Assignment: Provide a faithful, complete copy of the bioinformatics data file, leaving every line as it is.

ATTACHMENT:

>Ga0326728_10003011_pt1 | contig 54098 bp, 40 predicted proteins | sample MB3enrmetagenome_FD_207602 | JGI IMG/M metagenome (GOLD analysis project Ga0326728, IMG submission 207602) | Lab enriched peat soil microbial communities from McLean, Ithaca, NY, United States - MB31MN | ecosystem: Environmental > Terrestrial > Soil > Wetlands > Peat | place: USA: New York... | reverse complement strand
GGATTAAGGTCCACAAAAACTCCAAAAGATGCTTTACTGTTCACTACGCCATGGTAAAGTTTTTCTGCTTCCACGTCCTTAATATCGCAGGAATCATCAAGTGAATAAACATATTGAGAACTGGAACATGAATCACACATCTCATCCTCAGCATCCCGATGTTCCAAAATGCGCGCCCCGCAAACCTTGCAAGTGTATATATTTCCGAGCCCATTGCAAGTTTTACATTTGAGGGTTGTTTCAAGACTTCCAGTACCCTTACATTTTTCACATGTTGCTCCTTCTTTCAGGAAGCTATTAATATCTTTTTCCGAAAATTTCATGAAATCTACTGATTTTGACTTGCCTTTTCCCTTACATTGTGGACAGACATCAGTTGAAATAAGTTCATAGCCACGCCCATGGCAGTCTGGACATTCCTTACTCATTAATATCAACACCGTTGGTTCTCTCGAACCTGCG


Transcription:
>Ga0326728_10003011_pt1 | contig 54098 bp, 40 predicted proteins | sample MB3enrmetagenome_FD_207602 | JGI IMG/M metagenome (GOLD analysis project Ga0326728, IMG submission 207602) | Lab enriched peat soil microbial communities from McLean, Ithaca, NY, United States - MB31MN | ecosystem: Environmental > Terrestrial > Soil > Wetlands > Peat | place: USA: New York... | reverse complement strand
GGATTAAGGTCCACAAAAACTCCAAAAGATGCTTTACTGTTCACTACGCCATGGTAAAGTTTTTCTGCTTCCACGTCCTTAATATCGCAGGAATCATCAAGTGAATAAACATATTGAGAACTGGAACATGAATCACACATCTCATCCTCAGCATCCCGATGTTCCAAAATGCGCGCCCCGCAAACCTTGCAAGTGTATATATTTCCGAGCCCATTGCAAGTTTTACATTTGAGGGTTGTTTCAAGACTTCCAGTACCCTTACATTTTTCACATGTTGCTCCTTCTTTCAGGAAGCTATTAATATCTTTTTCCGAAAATTTCATGAAATCTACTGATTTTGACTTGCCTTTTCCCTTACATTGTGGACAGACATCAGTTGAAATAAGTTCATAGCCACGCCCATGGCAGTCTGGACATTCCTTACTCATTAATATCAACACCGTTGGTTCTCTCGAACCTGCG